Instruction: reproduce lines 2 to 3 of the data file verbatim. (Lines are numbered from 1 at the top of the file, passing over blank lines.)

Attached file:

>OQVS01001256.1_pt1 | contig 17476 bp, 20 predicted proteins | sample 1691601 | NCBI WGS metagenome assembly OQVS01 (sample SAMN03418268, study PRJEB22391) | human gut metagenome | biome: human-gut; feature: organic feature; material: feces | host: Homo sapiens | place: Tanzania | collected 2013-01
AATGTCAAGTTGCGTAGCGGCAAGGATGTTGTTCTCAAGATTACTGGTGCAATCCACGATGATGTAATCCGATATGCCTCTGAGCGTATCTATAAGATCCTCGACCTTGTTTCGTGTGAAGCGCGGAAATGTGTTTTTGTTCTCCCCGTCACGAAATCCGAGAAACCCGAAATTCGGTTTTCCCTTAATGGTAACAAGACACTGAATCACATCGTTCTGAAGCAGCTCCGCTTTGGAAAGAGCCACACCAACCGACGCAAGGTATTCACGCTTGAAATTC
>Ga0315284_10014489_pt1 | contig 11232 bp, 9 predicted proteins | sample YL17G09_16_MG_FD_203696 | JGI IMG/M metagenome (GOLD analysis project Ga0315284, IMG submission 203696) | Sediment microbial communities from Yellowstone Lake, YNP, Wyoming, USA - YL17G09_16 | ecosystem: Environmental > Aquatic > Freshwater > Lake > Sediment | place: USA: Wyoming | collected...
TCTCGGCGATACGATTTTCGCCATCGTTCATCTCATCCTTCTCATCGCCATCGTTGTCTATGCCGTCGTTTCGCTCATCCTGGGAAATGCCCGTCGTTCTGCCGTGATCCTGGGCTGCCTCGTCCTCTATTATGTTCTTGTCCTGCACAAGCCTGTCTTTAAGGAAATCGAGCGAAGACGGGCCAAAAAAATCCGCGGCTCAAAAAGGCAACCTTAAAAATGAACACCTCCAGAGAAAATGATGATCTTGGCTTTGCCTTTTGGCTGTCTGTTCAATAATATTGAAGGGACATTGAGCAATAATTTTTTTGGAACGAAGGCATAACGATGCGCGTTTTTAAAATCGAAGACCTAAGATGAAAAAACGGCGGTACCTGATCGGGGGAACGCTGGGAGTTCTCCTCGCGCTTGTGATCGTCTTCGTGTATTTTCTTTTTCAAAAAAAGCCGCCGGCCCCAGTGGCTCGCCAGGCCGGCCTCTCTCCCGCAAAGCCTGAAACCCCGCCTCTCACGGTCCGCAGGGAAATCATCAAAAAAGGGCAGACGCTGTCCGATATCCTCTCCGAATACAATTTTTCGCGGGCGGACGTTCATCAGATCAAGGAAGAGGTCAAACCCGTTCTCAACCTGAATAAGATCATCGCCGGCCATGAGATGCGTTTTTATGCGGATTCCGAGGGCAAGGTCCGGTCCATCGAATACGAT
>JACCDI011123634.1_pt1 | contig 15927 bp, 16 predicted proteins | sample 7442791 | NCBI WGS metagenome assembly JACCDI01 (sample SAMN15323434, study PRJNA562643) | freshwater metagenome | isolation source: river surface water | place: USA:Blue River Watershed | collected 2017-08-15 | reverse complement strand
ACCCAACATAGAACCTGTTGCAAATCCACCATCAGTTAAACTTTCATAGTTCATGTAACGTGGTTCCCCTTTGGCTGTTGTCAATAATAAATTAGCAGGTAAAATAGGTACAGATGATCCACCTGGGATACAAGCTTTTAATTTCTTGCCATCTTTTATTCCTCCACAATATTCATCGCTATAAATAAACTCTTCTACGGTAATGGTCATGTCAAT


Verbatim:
AATGTCAAGTTGCGTAGCGGCAAGGATGTTGTTCTCAAGATTACTGGTGCAATCCACGATGATGTAATCCGATATGCCTCTGAGCGTATCTATAAGATCCTCGACCTTGTTTCGTGTGAAGCGCGGAAATGTGTTTTTGTTCTCCCCGTCACGAAATCCGAGAAACCCGAAATTCGGTTTTCCCTTAATGGTAACAAGACACTGAATCACATCGTTCTGAAGCAGCTCCGCTTTGGAAAGAGCCACACCAACCGACGCAAGGTATTCACGCTTGAAATTC
>Ga0315284_10014489_pt1 | contig 11232 bp, 9 predicted proteins | sample YL17G09_16_MG_FD_203696 | JGI IMG/M metagenome (GOLD analysis project Ga0315284, IMG submission 203696) | Sediment microbial communities from Yellowstone Lake, YNP, Wyoming, USA - YL17G09_16 | ecosystem: Environmental > Aquatic > Freshwater > Lake > Sediment | place: USA: Wyoming | collected...